Share This Page

Fox Chapel Hall of Fame will induct football coach Marelli

| Wednesday, May 8, 2013, 9:00 p.m.
Submitted
Jim Marelli will be inducted into the Fox Chapel Sports Hall of Fame.

This is the fourth in a series highlighting the 2013 inductees into the Fox Chapel Sports Hall of Fame.

Jim Marelli coached football at Fox Chapel Area High School for 18 years and was the head coach from 1979 through 1988.

His teams achieved much success during his tenure as they won two conference championships, advanced to the WPIAL AAAA semifinals twice and the quarterfinals once.

During a five-year stretch in the 1980s, the Foxes won 70 percent of their games.

“The kids were always the focus, not the wins and losses,” Marelli said. “I had the pleasure of having some great assistant coaches and we worked with some fine young men. We had some pretty good players during my coaching career there. Kids like Chris Thorpe, Frank Rocco and Danny Rocco helped us have some pretty good teams.”

Marelli, who grew up in Creighton and attended East Deer High School, moved on to the collegiate ranks after leaving Fox Chapel and he coached at Carnegie Mellon University.

“I was still teaching at Fox Chapel and coaching at CMU. It was a great experience,” Marelli said. “I worked with some outstanding young men and coached with some great guys like Richie Lackner and Rich Erdelyi.

“The biggest difference in coaching at the high school level and college was probably the discipline and the attention span.

“I also got to coach my son, Bryn, at CMU.”

Marelli had a tough time recalling his most memorable moments at Fox Chapel.

“There were so many great experiences,” he said. “One game that stands out is a game against McKeesport. They were always one of the top teams in the WPIAL. We were on the cusp of turning things around but they were bigger and faster than us.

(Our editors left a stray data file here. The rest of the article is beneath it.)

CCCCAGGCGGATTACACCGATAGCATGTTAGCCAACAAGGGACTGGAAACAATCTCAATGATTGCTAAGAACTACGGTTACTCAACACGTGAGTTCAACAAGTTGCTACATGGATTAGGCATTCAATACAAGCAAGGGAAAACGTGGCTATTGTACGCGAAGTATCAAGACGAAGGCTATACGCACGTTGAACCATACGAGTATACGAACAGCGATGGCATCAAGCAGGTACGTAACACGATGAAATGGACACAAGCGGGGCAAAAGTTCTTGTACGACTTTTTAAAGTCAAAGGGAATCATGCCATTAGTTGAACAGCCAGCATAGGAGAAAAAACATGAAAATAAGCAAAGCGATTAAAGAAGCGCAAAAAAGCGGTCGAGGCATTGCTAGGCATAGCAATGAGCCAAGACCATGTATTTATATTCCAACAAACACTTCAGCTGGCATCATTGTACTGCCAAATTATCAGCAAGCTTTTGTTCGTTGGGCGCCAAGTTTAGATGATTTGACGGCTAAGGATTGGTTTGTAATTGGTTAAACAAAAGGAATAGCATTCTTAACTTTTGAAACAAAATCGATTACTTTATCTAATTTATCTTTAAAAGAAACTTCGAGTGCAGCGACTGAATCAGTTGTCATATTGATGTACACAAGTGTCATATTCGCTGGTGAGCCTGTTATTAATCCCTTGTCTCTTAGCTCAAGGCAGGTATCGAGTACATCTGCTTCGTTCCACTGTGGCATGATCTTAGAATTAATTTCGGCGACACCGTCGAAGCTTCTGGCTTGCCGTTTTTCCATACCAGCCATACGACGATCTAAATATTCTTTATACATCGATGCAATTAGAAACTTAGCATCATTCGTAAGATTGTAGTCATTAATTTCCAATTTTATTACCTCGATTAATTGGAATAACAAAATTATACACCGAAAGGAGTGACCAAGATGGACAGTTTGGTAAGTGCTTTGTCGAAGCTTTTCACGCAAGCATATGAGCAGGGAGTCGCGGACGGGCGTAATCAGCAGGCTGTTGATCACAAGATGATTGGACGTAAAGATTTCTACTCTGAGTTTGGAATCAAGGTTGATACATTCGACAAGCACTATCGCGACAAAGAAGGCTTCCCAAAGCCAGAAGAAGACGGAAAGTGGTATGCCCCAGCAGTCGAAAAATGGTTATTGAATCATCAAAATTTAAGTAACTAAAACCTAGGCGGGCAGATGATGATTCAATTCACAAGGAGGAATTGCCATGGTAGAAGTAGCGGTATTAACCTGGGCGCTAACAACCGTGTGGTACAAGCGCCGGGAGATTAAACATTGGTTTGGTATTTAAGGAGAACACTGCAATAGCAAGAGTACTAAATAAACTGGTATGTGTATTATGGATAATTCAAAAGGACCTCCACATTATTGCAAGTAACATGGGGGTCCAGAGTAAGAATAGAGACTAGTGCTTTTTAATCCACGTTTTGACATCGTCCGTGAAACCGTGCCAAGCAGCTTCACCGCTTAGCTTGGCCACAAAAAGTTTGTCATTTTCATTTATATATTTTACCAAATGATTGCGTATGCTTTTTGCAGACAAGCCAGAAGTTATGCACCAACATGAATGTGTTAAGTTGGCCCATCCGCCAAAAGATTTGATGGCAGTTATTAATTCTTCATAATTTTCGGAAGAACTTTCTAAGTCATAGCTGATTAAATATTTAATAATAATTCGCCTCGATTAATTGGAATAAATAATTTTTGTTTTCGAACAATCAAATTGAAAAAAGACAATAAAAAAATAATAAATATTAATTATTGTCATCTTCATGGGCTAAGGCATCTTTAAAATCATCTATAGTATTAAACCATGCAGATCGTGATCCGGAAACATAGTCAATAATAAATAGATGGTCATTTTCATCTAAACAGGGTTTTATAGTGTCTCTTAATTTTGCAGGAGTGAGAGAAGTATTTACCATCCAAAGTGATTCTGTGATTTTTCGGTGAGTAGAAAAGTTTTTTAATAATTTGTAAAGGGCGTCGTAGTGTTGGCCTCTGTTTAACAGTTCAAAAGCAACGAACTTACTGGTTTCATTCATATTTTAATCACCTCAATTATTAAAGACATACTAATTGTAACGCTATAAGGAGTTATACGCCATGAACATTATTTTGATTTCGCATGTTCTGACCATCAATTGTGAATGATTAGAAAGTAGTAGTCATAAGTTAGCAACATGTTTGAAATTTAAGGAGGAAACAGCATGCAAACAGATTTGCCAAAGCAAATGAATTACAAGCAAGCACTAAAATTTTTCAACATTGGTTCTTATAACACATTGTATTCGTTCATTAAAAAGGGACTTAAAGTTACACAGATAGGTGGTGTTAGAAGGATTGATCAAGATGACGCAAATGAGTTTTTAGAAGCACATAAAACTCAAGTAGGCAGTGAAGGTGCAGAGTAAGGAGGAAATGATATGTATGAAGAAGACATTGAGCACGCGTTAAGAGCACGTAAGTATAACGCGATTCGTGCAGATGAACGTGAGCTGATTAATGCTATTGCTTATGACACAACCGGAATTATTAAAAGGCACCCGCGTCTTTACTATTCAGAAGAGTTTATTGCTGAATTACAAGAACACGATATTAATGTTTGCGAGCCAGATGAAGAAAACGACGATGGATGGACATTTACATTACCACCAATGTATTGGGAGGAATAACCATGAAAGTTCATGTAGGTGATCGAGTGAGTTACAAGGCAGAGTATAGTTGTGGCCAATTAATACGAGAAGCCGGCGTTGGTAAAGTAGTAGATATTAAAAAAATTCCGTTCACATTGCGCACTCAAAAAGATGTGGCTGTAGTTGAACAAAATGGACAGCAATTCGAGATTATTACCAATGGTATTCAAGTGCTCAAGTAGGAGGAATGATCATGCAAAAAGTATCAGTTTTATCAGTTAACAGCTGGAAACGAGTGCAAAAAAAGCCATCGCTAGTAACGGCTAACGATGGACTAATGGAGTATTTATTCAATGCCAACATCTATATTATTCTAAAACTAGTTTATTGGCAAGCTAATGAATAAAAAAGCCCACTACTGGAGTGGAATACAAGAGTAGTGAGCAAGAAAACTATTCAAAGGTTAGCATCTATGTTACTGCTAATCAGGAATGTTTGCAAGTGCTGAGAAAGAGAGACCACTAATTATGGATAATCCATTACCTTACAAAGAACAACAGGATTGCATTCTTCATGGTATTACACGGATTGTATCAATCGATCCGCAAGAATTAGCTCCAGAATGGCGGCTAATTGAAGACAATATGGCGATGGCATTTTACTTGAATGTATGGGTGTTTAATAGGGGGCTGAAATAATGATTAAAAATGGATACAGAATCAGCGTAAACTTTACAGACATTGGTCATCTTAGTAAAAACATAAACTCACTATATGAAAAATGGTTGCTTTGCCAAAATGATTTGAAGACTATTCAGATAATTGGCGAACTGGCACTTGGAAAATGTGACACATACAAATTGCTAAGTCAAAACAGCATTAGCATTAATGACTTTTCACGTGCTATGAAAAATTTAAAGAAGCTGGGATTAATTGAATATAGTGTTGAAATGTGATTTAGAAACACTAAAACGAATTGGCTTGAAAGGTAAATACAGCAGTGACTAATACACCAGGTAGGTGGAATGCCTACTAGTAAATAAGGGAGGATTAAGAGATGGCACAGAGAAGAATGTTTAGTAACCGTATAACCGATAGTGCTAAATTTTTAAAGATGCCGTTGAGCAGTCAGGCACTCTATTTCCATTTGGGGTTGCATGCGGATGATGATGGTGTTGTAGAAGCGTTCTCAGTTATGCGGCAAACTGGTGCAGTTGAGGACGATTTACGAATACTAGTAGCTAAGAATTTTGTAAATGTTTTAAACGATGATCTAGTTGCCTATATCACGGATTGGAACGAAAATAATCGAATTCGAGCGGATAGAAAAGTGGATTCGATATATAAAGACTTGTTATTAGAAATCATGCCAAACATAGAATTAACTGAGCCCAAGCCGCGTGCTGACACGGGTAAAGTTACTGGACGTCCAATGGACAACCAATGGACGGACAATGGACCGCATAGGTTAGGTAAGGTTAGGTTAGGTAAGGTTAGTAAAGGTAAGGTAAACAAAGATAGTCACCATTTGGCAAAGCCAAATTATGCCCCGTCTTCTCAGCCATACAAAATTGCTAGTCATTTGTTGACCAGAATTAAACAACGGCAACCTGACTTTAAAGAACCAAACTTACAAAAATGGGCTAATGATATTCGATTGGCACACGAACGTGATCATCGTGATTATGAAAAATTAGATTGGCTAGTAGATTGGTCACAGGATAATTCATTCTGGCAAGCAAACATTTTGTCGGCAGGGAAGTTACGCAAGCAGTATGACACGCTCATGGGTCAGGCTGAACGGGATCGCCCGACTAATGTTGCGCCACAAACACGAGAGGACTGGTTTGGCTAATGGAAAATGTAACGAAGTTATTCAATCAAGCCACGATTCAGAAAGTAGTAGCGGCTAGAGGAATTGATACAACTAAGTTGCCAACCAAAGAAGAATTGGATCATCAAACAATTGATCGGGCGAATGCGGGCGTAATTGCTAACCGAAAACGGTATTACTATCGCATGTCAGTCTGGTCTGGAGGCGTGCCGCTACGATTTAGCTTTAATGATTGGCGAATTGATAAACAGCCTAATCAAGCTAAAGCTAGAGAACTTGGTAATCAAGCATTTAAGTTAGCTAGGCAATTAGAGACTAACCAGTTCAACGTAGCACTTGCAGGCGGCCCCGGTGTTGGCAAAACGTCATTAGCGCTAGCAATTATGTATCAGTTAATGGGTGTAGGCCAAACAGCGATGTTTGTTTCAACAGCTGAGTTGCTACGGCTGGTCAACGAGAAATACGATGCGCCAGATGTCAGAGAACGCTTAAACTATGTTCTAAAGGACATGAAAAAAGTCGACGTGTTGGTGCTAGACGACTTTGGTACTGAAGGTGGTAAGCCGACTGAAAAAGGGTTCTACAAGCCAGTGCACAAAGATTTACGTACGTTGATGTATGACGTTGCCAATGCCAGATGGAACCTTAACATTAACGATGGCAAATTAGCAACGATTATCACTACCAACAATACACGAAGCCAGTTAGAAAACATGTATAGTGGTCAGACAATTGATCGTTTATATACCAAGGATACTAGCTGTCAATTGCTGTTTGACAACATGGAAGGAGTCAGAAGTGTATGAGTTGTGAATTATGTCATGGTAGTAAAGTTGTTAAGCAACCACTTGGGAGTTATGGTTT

“We were a gritty team, though. We led by seven and McKeesport scored with 30 seconds left. They went for the two-point conversion and we stopped them.

“I was never prouder of my guys. Our team turned the corner after that game.”

Marelli said he loved his coaching days at Fox Chapel and it was gratifying getting to see the players mature as they went through the program.

“It was a good feeling whenever they would come back and take the time to stop in and say hello,” he said.

Besides his son, Marelli and his wife, Diana — who he said is “a saint for putting up with me” — have a daughter, Jamie, who lives in Plum.

The Marellis live in Summerville, SC.

Marty Stewart is a sports editor for Trib Total Media. He can be reached at 412-782-2123 or mstewart@tribweb.com.

TribLIVE commenting policy

You are solely responsible for your comments and by using TribLive.com you agree to our Terms of Service.

We moderate comments. Our goal is to provide substantive commentary for a general readership. By screening submissions, we provide a space where readers can share intelligent and informed commentary that enhances the quality of our news and information.

While most comments will be posted if they are on-topic and not abusive, moderating decisions are subjective. We will make them as carefully and consistently as we can. Because of the volume of reader comments, we cannot review individual moderation decisions with readers.

We value thoughtful comments representing a range of views that make their point quickly and politely. We make an effort to protect discussions from repeated comments either by the same reader or different readers

We follow the same standards for taste as the daily newspaper. A few things we won't tolerate: personal attacks, obscenity, vulgarity, profanity (including expletives and letters followed by dashes), commercial promotion, impersonations, incoherence, proselytizing and SHOUTING. Don't include URLs to Web sites.

We do not edit comments. They are either approved or deleted. We reserve the right to edit a comment that is quoted or excerpted in an article. In this case, we may fix spelling and punctuation.

We welcome strong opinions and criticism of our work, but we don't want comments to become bogged down with discussions of our policies and we will moderate accordingly.

We appreciate it when readers and people quoted in articles or blog posts point out errors of fact or emphasis and will investigate all assertions. But these suggestions should be sent via e-mail. To avoid distracting other readers, we won't publish comments that suggest a correction. Instead, corrections will be made in a blog post or in an article.